By Leigh O’Connor.
"The Chefs profiled in this book infuse their food with their hearts, but not with their egos. Their food is soft on the spirit and has a sense of clarity, a window into the soul of the Chef. When you eat their food, you will know them.” – Nancy Singleton Hachisu.
Clear, yet complex, Japanese dishes are built up from a subtle base, using a light hand. Added sparingly and thoughtfully, deeply flavoured artisanal raw materials make this cuisine a favourite around the globe.
In her latest cookbook Food Artisans of Japan, Nancy Singleton Hachisu takes an intimate deep dive into Japan’s diversely rich food landscape, with 120 recipes from seven Chefs and 24 stories of food artisans, as seen through her eyes.
An award-winning author of three books, Nancy has been living in the Japanese countryside for more than three decades. She frequently appears in local media, documenting her preserving and farm food life, as well as visits to artisanal producers in remote areas of Japan.
Each Chef appearing in this book was chosen because their food is soulful, they have a genuine connection to local ingredients, unwavering desire to give back to the community and common dedication to their craft.
This book includes anywhere from seven to 45 recipes from each Chef, ranging from traditional Japanese to French or Italian-influenced dishes created from regional ingredients, such as this plate of abalone and shimeji mushrooms with salted sea urchin.
Raw or smoked abalone freezes well, so savvy Chefs buy abalone when the price drops to keep on hand in the off-season. Salt-preserved sea urchin is a delicacy in Hokkaido and can be difficult to source, but is easy to reproduce approximately at home, though you will need to start early in the day as it requires at least three hours to cure.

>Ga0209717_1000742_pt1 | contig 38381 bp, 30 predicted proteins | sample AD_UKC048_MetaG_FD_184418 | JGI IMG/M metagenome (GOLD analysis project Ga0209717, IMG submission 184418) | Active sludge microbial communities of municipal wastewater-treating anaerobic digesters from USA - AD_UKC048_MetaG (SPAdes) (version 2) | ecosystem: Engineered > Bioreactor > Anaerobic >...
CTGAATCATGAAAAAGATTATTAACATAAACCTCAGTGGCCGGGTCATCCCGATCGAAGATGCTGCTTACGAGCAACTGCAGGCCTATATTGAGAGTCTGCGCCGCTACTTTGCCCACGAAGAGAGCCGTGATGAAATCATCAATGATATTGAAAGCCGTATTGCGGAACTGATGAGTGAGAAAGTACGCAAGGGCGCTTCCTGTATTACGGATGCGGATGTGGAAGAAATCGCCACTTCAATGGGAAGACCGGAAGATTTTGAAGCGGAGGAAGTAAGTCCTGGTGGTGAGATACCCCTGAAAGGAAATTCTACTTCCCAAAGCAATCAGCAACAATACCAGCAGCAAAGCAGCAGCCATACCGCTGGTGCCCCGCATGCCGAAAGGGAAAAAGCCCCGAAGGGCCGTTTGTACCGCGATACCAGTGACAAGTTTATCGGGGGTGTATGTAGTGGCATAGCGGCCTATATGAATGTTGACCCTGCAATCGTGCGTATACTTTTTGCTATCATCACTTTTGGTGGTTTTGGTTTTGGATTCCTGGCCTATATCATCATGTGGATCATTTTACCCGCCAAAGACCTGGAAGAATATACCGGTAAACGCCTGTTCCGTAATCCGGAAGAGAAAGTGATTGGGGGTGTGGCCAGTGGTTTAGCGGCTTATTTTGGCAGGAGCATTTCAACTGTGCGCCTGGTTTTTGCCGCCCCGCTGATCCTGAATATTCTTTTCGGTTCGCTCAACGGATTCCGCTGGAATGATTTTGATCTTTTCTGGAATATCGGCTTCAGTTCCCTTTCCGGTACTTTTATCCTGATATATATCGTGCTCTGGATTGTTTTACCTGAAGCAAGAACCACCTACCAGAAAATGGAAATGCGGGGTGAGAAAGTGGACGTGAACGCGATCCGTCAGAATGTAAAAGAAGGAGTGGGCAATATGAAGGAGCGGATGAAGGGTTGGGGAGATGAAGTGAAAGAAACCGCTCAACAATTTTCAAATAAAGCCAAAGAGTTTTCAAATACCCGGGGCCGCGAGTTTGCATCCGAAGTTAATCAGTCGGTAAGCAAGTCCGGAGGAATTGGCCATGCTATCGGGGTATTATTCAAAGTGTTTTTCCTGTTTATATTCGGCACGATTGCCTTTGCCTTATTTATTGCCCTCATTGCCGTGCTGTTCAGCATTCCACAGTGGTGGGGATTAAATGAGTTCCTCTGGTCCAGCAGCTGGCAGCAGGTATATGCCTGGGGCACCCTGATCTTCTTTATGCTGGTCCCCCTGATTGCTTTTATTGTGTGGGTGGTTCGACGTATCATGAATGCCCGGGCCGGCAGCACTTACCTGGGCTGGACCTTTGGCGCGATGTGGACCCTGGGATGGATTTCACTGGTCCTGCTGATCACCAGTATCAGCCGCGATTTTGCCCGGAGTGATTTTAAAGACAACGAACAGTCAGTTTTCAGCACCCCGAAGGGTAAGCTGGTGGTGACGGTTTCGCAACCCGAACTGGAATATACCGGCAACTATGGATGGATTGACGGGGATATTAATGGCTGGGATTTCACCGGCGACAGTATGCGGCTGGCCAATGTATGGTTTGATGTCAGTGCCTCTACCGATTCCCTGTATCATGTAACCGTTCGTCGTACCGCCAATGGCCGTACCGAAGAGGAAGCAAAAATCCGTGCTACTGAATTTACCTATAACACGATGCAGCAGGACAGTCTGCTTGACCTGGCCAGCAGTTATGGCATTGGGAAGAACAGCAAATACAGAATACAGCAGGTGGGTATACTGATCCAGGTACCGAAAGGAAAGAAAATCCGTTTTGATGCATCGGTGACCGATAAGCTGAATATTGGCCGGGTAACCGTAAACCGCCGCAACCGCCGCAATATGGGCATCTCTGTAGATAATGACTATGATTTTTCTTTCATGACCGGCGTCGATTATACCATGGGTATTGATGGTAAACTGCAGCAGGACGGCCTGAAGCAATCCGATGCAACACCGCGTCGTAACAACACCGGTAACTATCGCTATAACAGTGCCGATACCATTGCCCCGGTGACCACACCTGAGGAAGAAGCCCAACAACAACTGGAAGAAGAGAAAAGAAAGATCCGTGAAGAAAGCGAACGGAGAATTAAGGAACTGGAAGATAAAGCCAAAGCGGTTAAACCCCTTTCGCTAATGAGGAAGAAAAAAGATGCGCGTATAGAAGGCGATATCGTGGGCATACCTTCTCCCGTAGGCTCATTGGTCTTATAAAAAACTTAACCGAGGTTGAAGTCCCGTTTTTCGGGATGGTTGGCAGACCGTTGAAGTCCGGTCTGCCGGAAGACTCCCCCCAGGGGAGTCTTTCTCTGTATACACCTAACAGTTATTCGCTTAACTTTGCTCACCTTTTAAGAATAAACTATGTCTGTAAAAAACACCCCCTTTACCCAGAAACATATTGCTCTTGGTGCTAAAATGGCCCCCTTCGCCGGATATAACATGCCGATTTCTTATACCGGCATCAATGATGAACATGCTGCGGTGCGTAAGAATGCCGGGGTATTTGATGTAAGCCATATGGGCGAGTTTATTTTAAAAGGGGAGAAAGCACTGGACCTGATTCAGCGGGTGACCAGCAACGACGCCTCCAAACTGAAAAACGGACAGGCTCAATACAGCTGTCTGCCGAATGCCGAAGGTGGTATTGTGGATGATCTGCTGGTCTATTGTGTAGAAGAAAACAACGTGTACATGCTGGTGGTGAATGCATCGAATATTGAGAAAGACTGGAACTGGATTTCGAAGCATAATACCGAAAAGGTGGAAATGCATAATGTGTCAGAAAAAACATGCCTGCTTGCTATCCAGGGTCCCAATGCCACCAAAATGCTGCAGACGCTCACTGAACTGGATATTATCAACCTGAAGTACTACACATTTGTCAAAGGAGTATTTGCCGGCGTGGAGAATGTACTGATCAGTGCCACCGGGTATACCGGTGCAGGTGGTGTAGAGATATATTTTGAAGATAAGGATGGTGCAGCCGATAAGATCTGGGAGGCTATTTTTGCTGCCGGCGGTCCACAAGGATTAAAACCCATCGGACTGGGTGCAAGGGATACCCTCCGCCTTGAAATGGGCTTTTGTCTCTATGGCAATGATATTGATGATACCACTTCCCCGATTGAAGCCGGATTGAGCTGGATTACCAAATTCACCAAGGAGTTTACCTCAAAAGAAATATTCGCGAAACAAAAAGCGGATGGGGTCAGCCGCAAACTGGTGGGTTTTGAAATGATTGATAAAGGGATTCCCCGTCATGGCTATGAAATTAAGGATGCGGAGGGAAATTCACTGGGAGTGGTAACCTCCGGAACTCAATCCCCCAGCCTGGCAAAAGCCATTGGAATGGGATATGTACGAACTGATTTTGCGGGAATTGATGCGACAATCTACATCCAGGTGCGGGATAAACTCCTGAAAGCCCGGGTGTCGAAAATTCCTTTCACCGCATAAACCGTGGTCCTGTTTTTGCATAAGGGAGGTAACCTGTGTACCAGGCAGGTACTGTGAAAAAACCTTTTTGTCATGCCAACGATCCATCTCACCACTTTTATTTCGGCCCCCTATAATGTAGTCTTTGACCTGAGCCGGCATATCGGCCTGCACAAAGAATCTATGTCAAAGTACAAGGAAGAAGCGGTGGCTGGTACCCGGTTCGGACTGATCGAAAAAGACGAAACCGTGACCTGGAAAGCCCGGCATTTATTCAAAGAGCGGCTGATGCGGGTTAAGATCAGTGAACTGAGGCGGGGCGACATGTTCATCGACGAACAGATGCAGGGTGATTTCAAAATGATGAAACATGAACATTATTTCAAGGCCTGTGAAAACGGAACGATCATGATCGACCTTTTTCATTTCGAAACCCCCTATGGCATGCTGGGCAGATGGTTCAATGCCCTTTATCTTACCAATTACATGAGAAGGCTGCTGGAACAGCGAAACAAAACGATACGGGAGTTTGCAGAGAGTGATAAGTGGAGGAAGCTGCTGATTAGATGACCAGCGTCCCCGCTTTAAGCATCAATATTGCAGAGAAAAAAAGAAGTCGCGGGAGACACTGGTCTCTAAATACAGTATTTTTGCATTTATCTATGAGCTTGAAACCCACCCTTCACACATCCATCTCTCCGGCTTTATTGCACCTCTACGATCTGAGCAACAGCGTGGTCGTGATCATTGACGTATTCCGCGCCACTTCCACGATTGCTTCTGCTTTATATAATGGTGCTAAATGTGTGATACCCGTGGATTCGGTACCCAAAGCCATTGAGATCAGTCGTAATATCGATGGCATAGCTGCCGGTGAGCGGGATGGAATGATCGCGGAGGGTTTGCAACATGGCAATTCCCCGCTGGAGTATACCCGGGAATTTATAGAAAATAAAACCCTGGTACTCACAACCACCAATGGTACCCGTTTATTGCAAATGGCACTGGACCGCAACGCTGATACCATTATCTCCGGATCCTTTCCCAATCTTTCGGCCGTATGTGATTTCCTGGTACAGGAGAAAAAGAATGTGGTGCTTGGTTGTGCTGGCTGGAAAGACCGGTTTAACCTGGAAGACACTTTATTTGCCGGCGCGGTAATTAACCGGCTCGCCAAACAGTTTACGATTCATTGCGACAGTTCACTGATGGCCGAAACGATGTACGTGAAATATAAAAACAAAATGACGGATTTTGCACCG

You will end up with more salt-pickled sea urchin than needed, but leftovers can be served as a condiment for a bowl of white rice.
The succulent Cinta Senese pork served at Cainoya is raised locally in Kagoshima prefecture at Fukudome Sho Bokujo. These sienna saddleback pigs live naturally and the air around the ranch is sweet smelling – an unusual testament to their clean environment.
Nancy’s recipe for saddleback pork with potato puree blast chills the pork until half frozen, before cutting four steaks from the meat, rubbing them in salt and leaving in a resealable freezer bag overnight in the fridge. The next day the pork is sous vide or cooked in the oven, before being served with a quenelle of potato fondant. Cainoya only serves a dab of potato puree on each dish, feel free to be more generous and use leftovers for another meal.
Poached fruit, tuiles and ice cream make a beautiful dessert with Japanese sensibilities, like this dish of peaches with cider vinegar ice cream. The peaches are poached in a generous amount of lemongrass-vanilla syrup – serve the leftover syrup over vanilla ice cream or simple custard. With stunning art and design, this book feels both informative and mature; it is respectful to Japanese culture yet not at all dull. It is fresh and honest, delving into the vast ocean that is Japanese cuisine and artistic traditions, celebrating Chefs and artisans of Japan – straight from the heart.
This is an edited extract from Food Artisans of Japan by Nancy Singleton Hachisu, published by Hardie Grant Books. RRP $55 and available in stores nationally.